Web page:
The story you are about to read is true. The names have been changed to protect…me.
I had been in my position for about eighteen months when the senior pastor suddenly (and I mean suddenly) hired a youth pastor to be my supervisor. Stan Olivier was a tall white man with short cropped curly, almost kinky hair. He and I met weekly on Wednesday afternoons. From my perspective, he seemed to have no sense of what teenagers were like, but he had a clear idea of what he thought Christian teenagers should be like. As we met weekly, we were learning to tolerate one another.
“Yeah,” I said, “but they will need more than a few weeks. We will have to continually educate because we’re gonna have a clash of cultures. We’ll have to learn from each other.” To which Stan responded, “I’m ready; I have the hair for it already!”—trying to be funny. I don’t remember if anyone laughed. I said nothing.
That night at youth group Stan began to impress upon the youth the importance of evangelism, bringing their non-Christian friends to church. In the midst of the predominantly white suburban group were three black inner city kids Oscar, Tykesha, and Maria —kids from the neighborhood who were part of the youth group since before I started eighteen months prior. Stan went on to say “It’s great that the Jr. High kids have brought these three kids from the inner city here. Now high school people, you need to start bringing your non-Christian friends too.
There were SO MANY things wrong with that verbal display. But let’s begin with only three. Stan assumed
1) that Oscar, Tykesha, and Maria were brought to the church by white kids (which means they are not “our” kids),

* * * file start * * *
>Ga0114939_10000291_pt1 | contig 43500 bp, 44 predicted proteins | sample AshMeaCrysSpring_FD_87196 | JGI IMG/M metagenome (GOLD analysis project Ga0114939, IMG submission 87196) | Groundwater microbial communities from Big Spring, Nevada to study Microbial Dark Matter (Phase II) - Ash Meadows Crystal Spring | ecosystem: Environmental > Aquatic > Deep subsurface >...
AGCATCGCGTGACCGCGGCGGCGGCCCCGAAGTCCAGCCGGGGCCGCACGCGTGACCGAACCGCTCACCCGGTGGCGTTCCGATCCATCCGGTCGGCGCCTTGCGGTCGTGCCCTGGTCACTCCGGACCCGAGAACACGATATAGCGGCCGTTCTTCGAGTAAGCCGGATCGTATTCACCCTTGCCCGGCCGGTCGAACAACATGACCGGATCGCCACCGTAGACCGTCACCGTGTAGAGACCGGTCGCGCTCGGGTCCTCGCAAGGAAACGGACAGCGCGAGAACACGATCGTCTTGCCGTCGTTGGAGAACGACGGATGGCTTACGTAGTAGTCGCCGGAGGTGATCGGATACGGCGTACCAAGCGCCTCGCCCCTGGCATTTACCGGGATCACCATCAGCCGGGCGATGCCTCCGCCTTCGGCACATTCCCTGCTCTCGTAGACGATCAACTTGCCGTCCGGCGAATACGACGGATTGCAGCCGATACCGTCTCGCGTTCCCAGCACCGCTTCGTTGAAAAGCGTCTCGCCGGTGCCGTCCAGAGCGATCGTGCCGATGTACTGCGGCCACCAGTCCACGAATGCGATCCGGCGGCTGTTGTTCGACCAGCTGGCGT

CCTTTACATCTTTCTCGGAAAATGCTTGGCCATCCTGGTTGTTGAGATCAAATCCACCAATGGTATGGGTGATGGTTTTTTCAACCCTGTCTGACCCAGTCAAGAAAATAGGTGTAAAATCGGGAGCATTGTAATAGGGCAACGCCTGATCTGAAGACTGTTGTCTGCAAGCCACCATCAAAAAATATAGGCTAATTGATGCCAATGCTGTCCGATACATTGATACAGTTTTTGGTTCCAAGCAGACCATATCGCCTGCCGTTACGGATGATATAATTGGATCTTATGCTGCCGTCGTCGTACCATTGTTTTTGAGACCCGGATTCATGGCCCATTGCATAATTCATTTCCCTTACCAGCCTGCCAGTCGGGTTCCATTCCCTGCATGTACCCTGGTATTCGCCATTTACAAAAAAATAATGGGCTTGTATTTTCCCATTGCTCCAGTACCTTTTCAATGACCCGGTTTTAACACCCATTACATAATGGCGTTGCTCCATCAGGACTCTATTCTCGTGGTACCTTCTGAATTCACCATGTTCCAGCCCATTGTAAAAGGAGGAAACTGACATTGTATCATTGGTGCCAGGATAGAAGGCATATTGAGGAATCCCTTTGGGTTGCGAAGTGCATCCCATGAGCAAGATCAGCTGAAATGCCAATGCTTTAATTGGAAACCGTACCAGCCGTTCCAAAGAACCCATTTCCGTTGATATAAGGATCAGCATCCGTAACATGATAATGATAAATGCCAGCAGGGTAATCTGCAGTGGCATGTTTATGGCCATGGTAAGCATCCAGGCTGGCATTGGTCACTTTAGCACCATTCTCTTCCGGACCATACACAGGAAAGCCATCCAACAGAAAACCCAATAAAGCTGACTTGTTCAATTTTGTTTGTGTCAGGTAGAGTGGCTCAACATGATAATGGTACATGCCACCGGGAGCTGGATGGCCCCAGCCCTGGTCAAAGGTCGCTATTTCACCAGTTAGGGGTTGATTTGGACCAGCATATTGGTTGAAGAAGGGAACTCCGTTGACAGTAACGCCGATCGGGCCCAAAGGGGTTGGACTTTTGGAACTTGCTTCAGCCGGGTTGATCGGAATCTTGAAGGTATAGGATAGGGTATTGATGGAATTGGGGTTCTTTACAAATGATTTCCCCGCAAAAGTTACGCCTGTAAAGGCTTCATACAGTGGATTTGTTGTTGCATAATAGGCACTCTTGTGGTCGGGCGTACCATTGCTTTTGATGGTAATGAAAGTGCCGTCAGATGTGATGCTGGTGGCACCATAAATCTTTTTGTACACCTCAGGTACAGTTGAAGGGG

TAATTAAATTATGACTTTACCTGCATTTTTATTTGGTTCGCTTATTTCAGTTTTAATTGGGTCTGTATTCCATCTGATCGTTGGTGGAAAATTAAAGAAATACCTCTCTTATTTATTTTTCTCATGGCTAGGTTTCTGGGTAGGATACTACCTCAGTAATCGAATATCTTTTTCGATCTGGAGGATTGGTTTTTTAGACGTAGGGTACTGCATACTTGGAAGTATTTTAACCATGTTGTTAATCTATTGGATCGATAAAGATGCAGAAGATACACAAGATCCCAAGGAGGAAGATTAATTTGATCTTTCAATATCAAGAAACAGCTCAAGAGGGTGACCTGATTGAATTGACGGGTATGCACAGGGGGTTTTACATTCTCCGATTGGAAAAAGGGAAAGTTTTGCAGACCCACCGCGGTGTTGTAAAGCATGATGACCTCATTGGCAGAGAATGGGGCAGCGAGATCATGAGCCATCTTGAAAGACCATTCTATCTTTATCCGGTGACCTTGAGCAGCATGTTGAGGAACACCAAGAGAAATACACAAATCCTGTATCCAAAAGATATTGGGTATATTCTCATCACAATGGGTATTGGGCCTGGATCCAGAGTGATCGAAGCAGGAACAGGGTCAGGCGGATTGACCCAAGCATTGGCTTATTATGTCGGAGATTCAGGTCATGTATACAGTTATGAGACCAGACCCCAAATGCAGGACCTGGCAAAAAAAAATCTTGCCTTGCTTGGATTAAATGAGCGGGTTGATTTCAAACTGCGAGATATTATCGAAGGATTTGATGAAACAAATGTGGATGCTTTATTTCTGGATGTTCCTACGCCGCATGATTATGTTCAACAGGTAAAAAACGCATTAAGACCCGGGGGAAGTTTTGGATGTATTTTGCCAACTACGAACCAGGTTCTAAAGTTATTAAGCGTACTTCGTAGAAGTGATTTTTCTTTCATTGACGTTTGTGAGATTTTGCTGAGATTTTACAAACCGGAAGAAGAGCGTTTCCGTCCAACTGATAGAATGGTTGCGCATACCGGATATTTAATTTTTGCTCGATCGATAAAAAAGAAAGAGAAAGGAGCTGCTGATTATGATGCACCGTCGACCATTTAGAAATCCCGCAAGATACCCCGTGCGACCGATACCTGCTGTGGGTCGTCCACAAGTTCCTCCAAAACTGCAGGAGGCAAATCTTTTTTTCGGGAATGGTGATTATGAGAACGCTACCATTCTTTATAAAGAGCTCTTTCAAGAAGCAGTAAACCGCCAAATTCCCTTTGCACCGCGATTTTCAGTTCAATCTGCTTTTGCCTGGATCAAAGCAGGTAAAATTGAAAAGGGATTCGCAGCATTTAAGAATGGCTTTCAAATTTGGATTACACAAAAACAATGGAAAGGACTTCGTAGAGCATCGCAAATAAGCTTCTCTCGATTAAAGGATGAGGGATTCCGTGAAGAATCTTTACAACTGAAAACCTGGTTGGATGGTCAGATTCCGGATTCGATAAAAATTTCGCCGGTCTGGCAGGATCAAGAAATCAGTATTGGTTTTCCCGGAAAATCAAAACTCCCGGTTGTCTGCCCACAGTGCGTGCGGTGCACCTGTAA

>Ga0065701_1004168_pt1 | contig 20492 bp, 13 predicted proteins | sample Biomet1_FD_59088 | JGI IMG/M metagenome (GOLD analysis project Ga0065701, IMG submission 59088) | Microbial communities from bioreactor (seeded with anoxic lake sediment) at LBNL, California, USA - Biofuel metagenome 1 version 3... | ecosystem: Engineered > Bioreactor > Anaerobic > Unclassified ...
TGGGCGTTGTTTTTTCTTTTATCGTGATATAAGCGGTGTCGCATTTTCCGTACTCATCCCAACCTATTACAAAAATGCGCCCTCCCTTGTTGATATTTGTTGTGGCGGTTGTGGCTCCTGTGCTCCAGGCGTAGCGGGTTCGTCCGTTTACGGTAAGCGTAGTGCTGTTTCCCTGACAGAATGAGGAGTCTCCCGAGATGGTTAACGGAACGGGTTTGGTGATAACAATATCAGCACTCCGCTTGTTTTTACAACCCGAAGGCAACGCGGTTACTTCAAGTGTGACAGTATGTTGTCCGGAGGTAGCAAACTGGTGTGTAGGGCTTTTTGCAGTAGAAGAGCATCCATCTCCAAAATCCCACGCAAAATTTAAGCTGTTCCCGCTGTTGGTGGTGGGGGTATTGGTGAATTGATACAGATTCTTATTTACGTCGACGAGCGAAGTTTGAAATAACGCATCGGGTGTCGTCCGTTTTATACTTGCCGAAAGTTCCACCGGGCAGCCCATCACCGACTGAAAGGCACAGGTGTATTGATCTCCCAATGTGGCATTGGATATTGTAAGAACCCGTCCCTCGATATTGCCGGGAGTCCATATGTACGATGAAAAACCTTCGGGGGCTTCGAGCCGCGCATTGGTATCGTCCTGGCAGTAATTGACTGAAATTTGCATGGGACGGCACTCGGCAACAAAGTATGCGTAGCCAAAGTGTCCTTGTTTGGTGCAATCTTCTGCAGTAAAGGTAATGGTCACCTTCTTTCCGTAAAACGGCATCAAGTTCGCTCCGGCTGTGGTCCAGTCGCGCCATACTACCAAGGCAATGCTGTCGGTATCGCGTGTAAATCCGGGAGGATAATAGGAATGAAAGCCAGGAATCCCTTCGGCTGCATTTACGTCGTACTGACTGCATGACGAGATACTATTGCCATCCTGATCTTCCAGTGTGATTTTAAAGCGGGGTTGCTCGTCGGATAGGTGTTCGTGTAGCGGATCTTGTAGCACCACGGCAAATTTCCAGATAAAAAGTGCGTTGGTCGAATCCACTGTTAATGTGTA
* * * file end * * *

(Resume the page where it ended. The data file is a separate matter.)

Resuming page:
2) that they were not Christians, and
3) that they would not mind hearing themselves referred to as these second-class citizens.
He made several other unwise comments about younger adolescents in general, but those comments don’t fit this discussion.
By the end of the meeting, I was furious, too angry to think of anything constructive to say. I spent the week talking through things with friends and decided to wait until our next one-on-one meeting to address the issues with Stan. And so I began:
“Stan, last week you said a few things that bothered me. I know that they offended some other people and I just want to point them out to you to warn you of the possibility of offending more people with similar comments.” I started with the comment about his hair. I said. “Not only did you totally invalidate what Ruby and I were saying, and not only did you apparently miss the point, but it made me wonder what kind of experience you have had with black people.”
There was no way to respond. I took a deep breath and said, “Stan, there’s another reason I wonder about your relationships with black people.” I referred him to his comment in front of the youth about Oscar, Tykesha, and Maria. His response “You are reading something in that I didn’t intend. You’re being over sensitive again.”
I said, “What bothers me is that you assumed these kids are not Christians when they are.” Wrong thing to say.
“Oh they are Christians, huh?” he said. “Have they been baptized?”
“I don’t know.”
“You’re their youth minister, and you don’t know if they’ve been baptized?! Don’t you think baptism is essential to salvation?”
“I guess not. I think it’s important. I think Christians should be baptized, but I guess I don’t think it’s essential.”
And so began the examination of my beliefs. “I’m concerned,” he said. “Do you believe that the Bible is the inspired, infallible word of God? What about abortion? What about homosexuality?”
Okay, people, where to begin? Let’s start with this. One barrier to race relationships in the church is the racial assumptions we hang onto. The beauty of Stan is that in his boldness he says out loud what some others only think and others still can’t even bring to their own consciousness. I don’t mean to assume that racial assumptions only go in one direction. They go in all manner of directions. This is why talking openly with good will can help us all. And for the mission of the Christian church it’s the sacrifice we must make to be truer to the Good News of Jesus.
So I addressed three specific assumptions above. Are you aware of others that become barriers to our bridging races and classes? How do we move forward?